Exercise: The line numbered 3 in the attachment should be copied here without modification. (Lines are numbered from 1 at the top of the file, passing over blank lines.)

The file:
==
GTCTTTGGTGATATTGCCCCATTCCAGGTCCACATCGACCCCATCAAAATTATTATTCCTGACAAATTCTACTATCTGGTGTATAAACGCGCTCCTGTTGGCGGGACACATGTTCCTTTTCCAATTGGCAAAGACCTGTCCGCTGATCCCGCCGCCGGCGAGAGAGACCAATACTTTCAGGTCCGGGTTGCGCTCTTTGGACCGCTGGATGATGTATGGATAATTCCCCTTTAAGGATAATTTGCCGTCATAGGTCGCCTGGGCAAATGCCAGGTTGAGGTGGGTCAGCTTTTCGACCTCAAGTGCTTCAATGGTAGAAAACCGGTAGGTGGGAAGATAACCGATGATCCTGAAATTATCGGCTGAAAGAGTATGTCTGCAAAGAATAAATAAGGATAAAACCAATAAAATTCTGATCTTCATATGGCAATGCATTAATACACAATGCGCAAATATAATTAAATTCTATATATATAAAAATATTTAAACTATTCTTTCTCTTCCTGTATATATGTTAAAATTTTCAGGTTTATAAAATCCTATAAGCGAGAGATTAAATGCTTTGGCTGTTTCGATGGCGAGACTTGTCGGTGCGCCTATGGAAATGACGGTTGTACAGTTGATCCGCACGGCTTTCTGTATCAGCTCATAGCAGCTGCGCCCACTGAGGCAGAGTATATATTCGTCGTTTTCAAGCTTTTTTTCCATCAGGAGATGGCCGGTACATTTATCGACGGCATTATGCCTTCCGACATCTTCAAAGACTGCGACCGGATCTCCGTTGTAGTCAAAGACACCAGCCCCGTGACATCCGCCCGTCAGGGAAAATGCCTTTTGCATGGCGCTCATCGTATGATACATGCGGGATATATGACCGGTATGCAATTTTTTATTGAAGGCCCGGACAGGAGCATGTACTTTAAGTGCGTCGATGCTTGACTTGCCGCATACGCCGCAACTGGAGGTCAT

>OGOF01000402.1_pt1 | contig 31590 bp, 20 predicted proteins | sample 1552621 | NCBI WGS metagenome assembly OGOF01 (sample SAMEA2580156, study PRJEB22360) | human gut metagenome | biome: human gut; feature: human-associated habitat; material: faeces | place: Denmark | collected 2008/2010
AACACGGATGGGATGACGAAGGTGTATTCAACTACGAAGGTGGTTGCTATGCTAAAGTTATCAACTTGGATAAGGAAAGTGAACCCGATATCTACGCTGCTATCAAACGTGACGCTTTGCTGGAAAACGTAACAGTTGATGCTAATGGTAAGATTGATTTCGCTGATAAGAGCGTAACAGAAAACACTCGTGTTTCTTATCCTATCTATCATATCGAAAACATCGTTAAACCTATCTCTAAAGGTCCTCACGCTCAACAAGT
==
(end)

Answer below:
AACACGGATGGGATGACGAAGGTGTATTCAACTACGAAGGTGGTTGCTATGCTAAAGTTATCAACTTGGATAAGGAAAGTGAACCCGATATCTACGCTGCTATCAAACGTGACGCTTTGCTGGAAAACGTAACAGTTGATGCTAATGGTAAGATTGATTTCGCTGATAAGAGCGTAACAGAAAACACTCGTGTTTCTTATCCTATCTATCATATCGAAAACATCGTTAAACCTATCTCTAAAGGTCCTCACGCTCAACAAGT